Companies implement projects that are critical for production

The full-scale invasion of Russia led to a sharp drop in investment in all sectors of the Ukrainian economy. The Ukrainian iron and steel sector was no exception.

According to the State Statistics Service, in 2022, capital investments by iron and steel companies decreased in dollar terms:

  • by 73%, up to $245 million – in steel industry,
  • by 69%, up to $308 million – in iron ore mining.

In the current environment, companies are forced to postpone new capital-intensive projects and focus on implementing projects that are critical to continuing production (major repairs, etc.), are of strategic importance, or are already at a high stage of readiness. This trend emerged with the outbreak of the Great War and continues to this day.

The war has significantly worsened the production and export capabilities of enterprises. Ukrainian companies have to compete in foreign markets with producers that do not have war-related restrictions. The key to the competitiveness of Ukrainian enterprises in the current environment is investment to maintain existing production facilities.

The Ukrainian steel industry is one of the sectors most affected by the Russian invasion. Currently, the number of steel mills has halved to six from twelve in 2013. Much of the capacity has been destroyed or is located in the occupied territories. As a result, the country’s nominal steel production capacity fell from 42 million tons in 2013 to 17.8 million tons in 2023.

According to GMK Center’s annual study, Contribution of the steel Industry to Ukraine’s Economy 2023, in 2021, before the start of the Great War, the steel sector accounted for every third dollar of total capital investment in the domestic economy.

Last year, capital investments by the largest companies in the industry fell by 17% compared to 2022 and 73% by 2021, to $600 million. However, analysts note that this is in line with the dynamics of production of the main types of products. That is, capital investment per ton of steel is close to the level of 2021.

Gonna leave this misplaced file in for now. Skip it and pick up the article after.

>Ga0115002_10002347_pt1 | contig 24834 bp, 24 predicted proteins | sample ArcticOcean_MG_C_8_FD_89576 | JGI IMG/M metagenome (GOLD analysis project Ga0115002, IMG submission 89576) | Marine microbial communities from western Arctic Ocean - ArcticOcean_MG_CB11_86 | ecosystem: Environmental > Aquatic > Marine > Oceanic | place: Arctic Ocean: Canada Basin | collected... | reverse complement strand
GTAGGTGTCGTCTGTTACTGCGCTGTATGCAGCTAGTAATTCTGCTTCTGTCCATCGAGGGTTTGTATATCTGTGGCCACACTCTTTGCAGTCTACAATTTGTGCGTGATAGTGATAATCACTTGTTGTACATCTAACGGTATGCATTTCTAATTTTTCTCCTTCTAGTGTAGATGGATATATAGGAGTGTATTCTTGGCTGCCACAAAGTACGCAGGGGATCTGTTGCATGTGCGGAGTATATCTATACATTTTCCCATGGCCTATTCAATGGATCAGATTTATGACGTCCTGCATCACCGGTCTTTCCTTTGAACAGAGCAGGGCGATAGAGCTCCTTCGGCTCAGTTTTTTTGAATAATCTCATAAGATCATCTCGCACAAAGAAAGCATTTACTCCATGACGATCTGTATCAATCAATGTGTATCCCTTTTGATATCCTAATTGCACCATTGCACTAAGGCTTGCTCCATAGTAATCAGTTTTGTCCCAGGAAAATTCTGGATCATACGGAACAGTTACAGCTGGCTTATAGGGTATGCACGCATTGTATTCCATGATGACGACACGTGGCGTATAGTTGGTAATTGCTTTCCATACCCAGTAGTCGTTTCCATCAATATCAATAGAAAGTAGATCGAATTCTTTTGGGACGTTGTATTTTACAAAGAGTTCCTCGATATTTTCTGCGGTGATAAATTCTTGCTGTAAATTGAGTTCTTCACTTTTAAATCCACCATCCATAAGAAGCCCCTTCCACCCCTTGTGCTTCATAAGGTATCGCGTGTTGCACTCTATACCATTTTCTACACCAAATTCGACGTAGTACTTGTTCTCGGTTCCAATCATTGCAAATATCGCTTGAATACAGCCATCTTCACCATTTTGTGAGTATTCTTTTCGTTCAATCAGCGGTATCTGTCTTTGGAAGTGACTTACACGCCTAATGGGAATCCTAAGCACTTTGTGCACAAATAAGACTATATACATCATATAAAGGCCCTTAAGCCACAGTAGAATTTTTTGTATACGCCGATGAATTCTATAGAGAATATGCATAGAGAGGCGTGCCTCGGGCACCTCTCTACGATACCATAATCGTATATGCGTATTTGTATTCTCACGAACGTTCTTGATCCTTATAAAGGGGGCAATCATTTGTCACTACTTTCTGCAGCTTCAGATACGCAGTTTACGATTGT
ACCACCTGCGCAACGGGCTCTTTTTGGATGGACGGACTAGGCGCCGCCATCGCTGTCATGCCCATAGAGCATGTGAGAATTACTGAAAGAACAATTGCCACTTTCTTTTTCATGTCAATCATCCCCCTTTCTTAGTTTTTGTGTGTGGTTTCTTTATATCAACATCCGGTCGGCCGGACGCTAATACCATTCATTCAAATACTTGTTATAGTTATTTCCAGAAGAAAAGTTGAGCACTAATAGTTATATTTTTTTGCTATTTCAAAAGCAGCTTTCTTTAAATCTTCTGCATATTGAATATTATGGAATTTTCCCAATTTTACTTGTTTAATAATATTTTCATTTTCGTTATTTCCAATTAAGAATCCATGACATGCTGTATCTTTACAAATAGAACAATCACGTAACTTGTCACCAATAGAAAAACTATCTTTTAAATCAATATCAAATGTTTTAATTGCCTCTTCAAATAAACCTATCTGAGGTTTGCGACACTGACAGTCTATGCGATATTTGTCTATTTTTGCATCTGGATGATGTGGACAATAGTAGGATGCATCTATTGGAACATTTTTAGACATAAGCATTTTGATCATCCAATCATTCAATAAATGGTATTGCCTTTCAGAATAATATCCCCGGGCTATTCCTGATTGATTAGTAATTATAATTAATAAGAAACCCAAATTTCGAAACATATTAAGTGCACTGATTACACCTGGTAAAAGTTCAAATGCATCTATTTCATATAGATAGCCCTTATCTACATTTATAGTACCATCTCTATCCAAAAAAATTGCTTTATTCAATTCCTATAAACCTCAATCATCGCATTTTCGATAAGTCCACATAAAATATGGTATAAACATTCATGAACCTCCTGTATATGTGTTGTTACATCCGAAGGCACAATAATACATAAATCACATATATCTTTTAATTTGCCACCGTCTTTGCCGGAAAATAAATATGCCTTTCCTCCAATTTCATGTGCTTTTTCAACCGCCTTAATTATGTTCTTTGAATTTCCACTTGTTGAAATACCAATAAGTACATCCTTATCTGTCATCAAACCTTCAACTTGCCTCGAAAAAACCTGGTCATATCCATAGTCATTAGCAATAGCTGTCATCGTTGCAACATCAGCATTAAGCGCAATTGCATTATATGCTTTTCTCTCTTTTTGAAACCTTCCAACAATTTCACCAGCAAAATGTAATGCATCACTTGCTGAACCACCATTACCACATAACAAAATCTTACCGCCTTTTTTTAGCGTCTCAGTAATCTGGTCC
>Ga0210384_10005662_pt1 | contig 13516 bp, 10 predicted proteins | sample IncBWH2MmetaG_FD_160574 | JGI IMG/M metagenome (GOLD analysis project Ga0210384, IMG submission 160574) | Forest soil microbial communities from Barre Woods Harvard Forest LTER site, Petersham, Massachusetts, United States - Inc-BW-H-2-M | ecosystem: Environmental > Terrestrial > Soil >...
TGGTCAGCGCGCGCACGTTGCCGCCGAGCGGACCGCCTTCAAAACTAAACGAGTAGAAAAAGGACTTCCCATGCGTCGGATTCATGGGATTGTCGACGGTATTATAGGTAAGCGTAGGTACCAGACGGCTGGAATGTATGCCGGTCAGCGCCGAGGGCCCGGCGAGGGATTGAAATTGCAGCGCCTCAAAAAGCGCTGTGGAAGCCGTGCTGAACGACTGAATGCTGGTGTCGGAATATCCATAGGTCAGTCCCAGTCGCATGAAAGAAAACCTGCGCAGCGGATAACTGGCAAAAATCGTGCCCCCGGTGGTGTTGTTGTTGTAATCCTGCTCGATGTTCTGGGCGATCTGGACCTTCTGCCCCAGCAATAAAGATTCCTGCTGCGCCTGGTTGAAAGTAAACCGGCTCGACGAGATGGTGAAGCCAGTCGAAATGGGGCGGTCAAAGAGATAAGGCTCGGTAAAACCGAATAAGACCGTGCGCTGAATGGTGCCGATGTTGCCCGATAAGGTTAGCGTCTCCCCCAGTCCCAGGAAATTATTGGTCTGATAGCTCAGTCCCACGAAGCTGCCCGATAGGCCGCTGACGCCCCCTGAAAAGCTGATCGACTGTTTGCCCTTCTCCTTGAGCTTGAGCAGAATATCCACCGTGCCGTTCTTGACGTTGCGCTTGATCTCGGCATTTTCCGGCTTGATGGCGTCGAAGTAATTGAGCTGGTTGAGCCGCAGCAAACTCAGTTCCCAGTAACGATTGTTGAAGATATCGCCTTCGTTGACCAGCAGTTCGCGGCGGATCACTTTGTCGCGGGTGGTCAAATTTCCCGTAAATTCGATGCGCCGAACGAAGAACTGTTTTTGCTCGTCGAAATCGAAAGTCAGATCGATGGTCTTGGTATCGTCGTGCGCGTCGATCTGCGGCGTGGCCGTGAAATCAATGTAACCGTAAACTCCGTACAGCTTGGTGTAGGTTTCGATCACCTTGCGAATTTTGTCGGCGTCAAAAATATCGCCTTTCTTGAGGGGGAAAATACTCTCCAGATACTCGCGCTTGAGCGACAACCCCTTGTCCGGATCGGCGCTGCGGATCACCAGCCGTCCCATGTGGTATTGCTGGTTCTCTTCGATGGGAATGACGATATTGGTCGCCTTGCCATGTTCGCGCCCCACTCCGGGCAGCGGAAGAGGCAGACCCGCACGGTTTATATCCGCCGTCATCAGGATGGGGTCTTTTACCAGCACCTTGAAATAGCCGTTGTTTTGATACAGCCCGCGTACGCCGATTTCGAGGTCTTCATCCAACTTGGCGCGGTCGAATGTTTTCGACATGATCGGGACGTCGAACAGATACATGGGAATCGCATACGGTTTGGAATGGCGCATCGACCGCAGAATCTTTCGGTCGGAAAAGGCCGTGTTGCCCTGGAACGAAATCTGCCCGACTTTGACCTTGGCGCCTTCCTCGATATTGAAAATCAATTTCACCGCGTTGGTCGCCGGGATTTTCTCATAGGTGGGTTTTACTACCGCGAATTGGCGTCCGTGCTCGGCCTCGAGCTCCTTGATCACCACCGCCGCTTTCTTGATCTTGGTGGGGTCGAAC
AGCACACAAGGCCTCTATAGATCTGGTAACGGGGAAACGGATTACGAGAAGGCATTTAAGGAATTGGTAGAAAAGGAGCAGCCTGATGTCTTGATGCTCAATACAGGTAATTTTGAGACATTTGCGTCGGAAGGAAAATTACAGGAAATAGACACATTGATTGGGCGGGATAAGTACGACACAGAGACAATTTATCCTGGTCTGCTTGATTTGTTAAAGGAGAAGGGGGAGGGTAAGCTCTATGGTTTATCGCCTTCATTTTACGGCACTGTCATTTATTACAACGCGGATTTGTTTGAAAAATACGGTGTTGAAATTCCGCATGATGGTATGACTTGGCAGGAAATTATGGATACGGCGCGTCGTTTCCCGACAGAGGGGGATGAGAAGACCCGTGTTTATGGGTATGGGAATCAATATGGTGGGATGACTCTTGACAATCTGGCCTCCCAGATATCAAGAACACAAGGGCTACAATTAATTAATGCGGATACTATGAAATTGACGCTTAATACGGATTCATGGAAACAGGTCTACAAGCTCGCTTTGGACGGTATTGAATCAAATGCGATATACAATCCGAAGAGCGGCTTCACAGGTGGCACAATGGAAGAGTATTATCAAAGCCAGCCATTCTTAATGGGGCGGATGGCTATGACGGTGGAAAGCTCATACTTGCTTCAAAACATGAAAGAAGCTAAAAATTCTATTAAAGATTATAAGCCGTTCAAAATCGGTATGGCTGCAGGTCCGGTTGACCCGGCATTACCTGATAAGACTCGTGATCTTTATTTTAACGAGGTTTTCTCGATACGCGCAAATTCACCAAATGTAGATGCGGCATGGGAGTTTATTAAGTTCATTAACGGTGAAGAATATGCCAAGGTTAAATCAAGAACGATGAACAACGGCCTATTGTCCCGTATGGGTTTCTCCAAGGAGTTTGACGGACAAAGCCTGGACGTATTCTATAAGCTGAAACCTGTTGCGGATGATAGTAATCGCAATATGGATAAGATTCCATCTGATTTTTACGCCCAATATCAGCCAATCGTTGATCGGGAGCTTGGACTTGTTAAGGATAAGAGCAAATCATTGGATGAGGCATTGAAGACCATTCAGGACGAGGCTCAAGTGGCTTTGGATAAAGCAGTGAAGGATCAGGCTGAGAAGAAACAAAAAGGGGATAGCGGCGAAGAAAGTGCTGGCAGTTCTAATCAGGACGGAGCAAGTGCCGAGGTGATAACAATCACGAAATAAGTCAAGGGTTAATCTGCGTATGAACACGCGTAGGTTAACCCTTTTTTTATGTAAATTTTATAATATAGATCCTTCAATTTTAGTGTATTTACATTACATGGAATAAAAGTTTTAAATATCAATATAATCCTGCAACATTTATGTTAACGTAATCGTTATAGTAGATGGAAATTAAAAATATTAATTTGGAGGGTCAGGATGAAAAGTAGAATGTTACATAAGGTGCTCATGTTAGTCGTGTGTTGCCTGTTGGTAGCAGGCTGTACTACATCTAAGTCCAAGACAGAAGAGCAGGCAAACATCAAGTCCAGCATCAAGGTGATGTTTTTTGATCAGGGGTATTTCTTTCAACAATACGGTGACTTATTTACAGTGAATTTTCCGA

The progressive escalation of hostilities in Ukraine is hindering the resumption of investment activity. Most companies have frozen large investment projects. However, they will resume as soon as the war is over, and the steel industry has a chance to become a driver of industrial investment.

Before the war, there was a discussion about decarbonizing Ukraine’s steel sector. The development of these projects is currently on hold, but we can expect them to resume after the war is over. Ukraine is planning to join the EU, and the European steel industry is already on the path to reducing carbon emissions. Accordingly, Ukrainian producers need to join the European trend to remain competitive.


Metinvest’s capital investments in 2022 amounted to $354 million (-72% y/y), with the mining segment accounting for 69% of the total. The steel business invested $99 million (-86% y/y).

With the onset of the full-scale Russian invasion, the Group changed its approach to the issue, focusing on immediate operational needs. The main initiatives in the new environment were related to the safety of production processes, in particular, maintenance to maintain the current level of production.

Due to the war, the company suspended almost all of its current strategic projects, except for the construction of a new mine block No. 11 at Metinvest Pokrovskugol to maintain production volumes ($109 million was spent in 2022).

In 2023, Metinvest’s capital investments amounted to $284 million (-19.8% y/y). The mining segment accounted for 75% of the total. The company invested $65 million in the metallurgical sector, including $42 million in the development of Kametstal. Metinvest Pokrovskugol was the largest recipient last year ($126 million).

The construction of the new unit No. 11 is considered the largest investment project in the coal industry since Ukraine’s independence. It was scheduled to be commissioned by the end of 2024, but the timeline was pushed back due to the war. Last year, the company installed 400 tons of steel structures, sank 378 meters of capital mine workings, and performed 824 cubic meters of grouting.

In February 2024, Metinvest Pokrovskvugillia reported that it was gradually bringing the project closer to completion. At that time, a ventilation shaft complex was built at the industrial site, and the next step was to prepare the air supply shaft facilities.

In 2023, Metinvest’s Kryvyi Rih mining and processing plants – Central, Ingulets and Northern Minings – spent a total of UAH 2.3 billion to maintain production capacity. The investment projects were aimed at ensuring the stability of production processes and overhauling machinery and equipment. For example, Northern Mining installed roller screens for raw pellets on the LURGI-552A roasting machine to maintain its competitive position in the European iron ore market. Central Mining completed an important energy efficiency project, and the bulk of Ingulets Mining investments were in the reconstruction of its tailings dump.

Zaporizhstal, the Group’s joint venture, has spent over UAH 1.2 billion to maintain its production facilities during the full-scale war.